News

Greensboro looks to learn from nationwide study on police review boards

If you’ve been following the tensions between the Greensboro Police Department, the community and the police complaint review board, you should read Susan Ladd’s latest column.

The columnist for Greensboro’s News & Record looks at a study of citizen boards for police oversight across the country – and what Greensboro and other N.C. cities can learn from it.

From her column:

The [Greensboro] PCRB generally conforms to what the study describes as the review-focused model of oversight boards, which are headed by civilian volunteers, review the quality of police internal affairs investigations, and make recommendations regarding its findings or requests further investigation.

And the PCRB is plagued by some of the weaknesses the study identifies in review models: it has limited authority, few organizational resources and is less independent than other forms of oversight. Because review boards focus on individual cases, their ability to promote systemic change within a law enforcement agency is limited. St. Petersburg, San Diego and Indianapolis also follow the review model.

Investigation-focused models (San Francisco, New York, Washington, D.C.) are generally staffed by paid civilian investigators who conduct independent investigations of complaints against police officers. These boards may even replace the police internal affairs process. They are the most independent, but they also are the most expensive form of oversight and face the strongest resistance from police departments, the study says.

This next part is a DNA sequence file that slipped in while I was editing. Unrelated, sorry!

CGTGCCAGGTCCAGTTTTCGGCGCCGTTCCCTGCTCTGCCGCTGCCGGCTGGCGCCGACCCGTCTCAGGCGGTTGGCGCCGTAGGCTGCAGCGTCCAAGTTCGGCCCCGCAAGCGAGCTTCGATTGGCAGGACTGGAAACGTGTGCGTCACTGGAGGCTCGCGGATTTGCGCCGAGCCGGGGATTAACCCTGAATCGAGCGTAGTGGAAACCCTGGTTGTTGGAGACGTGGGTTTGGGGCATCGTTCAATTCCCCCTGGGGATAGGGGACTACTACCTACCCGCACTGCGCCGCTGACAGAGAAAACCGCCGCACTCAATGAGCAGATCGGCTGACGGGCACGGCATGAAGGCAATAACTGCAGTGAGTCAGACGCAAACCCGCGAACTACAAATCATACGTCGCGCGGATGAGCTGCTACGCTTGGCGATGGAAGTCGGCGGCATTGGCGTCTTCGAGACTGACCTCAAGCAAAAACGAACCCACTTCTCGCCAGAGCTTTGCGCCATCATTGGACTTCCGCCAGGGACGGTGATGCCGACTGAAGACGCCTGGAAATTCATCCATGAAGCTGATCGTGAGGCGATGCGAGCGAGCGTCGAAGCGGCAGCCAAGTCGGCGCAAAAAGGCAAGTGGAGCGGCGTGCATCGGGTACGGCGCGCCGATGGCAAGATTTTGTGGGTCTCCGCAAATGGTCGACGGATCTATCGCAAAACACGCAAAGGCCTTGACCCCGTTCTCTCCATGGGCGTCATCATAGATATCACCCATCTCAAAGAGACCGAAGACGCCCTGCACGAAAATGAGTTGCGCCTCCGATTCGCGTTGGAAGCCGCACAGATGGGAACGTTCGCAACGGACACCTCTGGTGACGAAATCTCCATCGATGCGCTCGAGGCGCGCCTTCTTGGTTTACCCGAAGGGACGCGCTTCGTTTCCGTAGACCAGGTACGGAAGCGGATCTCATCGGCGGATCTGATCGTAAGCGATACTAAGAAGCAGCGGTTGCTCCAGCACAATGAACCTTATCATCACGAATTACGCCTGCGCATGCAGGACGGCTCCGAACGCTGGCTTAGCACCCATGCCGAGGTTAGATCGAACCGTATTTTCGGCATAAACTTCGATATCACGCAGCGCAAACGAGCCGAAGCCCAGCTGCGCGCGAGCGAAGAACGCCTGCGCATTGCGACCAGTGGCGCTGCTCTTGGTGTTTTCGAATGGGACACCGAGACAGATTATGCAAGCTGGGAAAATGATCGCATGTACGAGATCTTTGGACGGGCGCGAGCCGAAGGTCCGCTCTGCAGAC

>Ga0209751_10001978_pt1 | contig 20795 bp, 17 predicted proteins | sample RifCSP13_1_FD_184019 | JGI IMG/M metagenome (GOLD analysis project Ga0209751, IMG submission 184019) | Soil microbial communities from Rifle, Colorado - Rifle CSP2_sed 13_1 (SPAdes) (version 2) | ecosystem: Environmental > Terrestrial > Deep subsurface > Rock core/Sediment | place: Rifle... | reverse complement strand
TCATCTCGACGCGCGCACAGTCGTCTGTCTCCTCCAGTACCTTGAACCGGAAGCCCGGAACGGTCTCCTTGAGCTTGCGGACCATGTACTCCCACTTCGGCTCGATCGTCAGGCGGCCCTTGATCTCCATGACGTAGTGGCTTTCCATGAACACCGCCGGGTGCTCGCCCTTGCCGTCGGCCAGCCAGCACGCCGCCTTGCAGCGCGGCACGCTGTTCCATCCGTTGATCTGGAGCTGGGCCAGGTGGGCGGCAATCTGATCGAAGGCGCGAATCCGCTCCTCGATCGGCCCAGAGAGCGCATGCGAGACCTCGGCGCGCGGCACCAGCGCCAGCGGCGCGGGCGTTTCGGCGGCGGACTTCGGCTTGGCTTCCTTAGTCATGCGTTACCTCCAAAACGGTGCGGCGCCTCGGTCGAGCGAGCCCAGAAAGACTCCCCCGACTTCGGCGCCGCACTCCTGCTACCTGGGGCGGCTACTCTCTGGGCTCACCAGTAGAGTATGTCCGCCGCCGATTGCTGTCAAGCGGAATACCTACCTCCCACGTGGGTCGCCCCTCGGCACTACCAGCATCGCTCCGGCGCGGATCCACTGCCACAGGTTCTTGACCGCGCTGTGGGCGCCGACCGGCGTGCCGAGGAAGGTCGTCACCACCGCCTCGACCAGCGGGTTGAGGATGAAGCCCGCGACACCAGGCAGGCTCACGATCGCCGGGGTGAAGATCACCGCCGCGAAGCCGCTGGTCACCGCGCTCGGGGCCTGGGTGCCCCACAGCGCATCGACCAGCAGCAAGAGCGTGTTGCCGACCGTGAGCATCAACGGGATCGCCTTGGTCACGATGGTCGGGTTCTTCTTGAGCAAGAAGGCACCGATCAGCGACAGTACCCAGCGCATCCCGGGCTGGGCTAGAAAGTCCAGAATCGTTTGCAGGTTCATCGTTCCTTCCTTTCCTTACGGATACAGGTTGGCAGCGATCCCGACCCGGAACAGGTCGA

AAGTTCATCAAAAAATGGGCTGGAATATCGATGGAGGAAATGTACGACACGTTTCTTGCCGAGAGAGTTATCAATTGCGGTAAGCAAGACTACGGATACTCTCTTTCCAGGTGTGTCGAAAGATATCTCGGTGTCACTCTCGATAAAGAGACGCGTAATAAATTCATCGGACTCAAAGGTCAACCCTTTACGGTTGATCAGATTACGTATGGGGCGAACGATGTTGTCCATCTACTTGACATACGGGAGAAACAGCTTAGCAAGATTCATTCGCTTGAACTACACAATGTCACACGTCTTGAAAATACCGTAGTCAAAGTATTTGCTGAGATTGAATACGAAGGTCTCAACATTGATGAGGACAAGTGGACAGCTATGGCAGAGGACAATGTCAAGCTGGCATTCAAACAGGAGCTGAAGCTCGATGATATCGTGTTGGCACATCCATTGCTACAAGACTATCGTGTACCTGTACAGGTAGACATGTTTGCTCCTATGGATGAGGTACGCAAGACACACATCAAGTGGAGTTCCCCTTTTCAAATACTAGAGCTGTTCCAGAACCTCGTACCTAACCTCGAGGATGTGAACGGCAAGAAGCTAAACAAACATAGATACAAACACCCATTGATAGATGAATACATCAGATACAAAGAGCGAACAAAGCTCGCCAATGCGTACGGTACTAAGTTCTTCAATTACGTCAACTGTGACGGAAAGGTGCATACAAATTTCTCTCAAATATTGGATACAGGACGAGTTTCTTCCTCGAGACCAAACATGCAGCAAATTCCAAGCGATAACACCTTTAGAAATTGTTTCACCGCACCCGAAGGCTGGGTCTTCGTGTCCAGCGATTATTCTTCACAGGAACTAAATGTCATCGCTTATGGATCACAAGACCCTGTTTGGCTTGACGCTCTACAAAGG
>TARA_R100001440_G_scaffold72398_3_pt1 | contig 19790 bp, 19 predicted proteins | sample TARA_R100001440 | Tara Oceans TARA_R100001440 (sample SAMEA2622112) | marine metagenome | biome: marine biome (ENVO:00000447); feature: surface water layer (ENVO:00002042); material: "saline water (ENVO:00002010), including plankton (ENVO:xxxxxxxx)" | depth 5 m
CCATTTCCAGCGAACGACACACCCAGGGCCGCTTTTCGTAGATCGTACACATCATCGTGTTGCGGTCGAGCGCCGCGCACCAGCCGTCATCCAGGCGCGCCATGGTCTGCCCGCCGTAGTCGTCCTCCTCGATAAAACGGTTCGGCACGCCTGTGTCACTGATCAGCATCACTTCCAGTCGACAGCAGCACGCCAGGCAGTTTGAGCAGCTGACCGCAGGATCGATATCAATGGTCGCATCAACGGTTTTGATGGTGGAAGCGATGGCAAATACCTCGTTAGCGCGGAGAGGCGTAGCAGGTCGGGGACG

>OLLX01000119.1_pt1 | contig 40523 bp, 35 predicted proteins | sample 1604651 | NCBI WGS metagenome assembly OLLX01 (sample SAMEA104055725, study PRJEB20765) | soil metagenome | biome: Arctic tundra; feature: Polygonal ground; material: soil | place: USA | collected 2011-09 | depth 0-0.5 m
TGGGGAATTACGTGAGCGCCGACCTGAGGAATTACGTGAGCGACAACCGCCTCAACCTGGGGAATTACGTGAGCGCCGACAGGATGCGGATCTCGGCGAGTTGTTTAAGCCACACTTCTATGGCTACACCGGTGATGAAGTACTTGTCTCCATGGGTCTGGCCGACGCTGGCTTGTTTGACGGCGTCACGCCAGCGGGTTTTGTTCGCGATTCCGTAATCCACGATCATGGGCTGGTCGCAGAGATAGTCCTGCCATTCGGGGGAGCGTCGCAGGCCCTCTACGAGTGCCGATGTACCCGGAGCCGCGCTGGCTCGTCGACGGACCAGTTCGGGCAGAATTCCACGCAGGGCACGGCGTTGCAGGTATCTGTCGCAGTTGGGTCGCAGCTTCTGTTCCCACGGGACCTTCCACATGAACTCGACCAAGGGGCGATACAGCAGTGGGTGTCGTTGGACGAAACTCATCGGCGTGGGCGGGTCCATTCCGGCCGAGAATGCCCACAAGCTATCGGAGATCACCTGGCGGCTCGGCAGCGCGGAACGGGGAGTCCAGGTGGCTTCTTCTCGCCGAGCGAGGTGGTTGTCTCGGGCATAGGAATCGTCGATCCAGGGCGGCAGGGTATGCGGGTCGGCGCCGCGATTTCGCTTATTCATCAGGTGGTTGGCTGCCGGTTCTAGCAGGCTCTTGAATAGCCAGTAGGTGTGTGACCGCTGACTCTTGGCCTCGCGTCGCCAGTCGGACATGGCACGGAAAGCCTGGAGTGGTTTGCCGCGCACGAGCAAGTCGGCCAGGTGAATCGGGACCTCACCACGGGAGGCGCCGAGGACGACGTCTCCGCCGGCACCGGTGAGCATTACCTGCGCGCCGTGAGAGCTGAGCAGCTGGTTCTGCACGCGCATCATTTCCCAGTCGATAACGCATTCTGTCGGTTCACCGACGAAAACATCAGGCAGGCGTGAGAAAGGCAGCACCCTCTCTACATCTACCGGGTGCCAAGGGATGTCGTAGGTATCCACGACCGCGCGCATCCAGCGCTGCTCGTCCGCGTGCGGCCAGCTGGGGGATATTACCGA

Auditor/monitor-focused boards (Denver, New Orleans, Los Angeles) don’t focus on individual cases but use a paid staff with technical expertise to review police department records, case files and databases to determine patterns in complaints and make suggestions for improvement.

Many boards are organizational hybrids that combine different organizational forms and types of authority. A toolkit on NACOLE’s website includes examples of charter language, oversight policies and procedures, complaint forms, annual reports and other resources.

News, Trump Administration

Facing deportation, grandmother takes sanctuary in Greensboro church

St. Barnabas Episcopal Church in Greensboro is offering sanctuary to a grandmother facing deportation.

Juana Luz Tobar Ortega of High Point is a mother of four and grandmother of two. She fled violence in Guatemala and moved to Asheboro in 1993. Her husband is a U.S. citizen.

The Greensboro church’s leaders voted unanimously to offer Ortega sanctuary.

From the WFDD story:

Immigration and Customs Enforcement has ordered her to leave the country and will not grant her a stay of removal, which led to the church vote.

According to advocacy group American Friends Service Committee, this is the first time in several years that someone has been offered sanctuary in North Carolina.

“There’s absolutely no reason for this woman to be torn away from her family and her community. She’s a child of God and we will give her shelter until ICE drops her deportation order,” said St. Barnabas Rev. Randall Keeney in a statement.

Ortega has four children and two grandchildren, and her husband is a U.S. citizen.

After a welcoming ceremony at St. Barnabas, Ortega’s supporters will head to Senator Thom Tillis’ office in High Point to ask him to intervene.

The News & Record, Greensboro’s daily paper, is following the story:

“I hope not to be here long,” she said during an emotional press conference with family and supporters, which included the pastor at St. Barnabas and a throng of other faith leaders.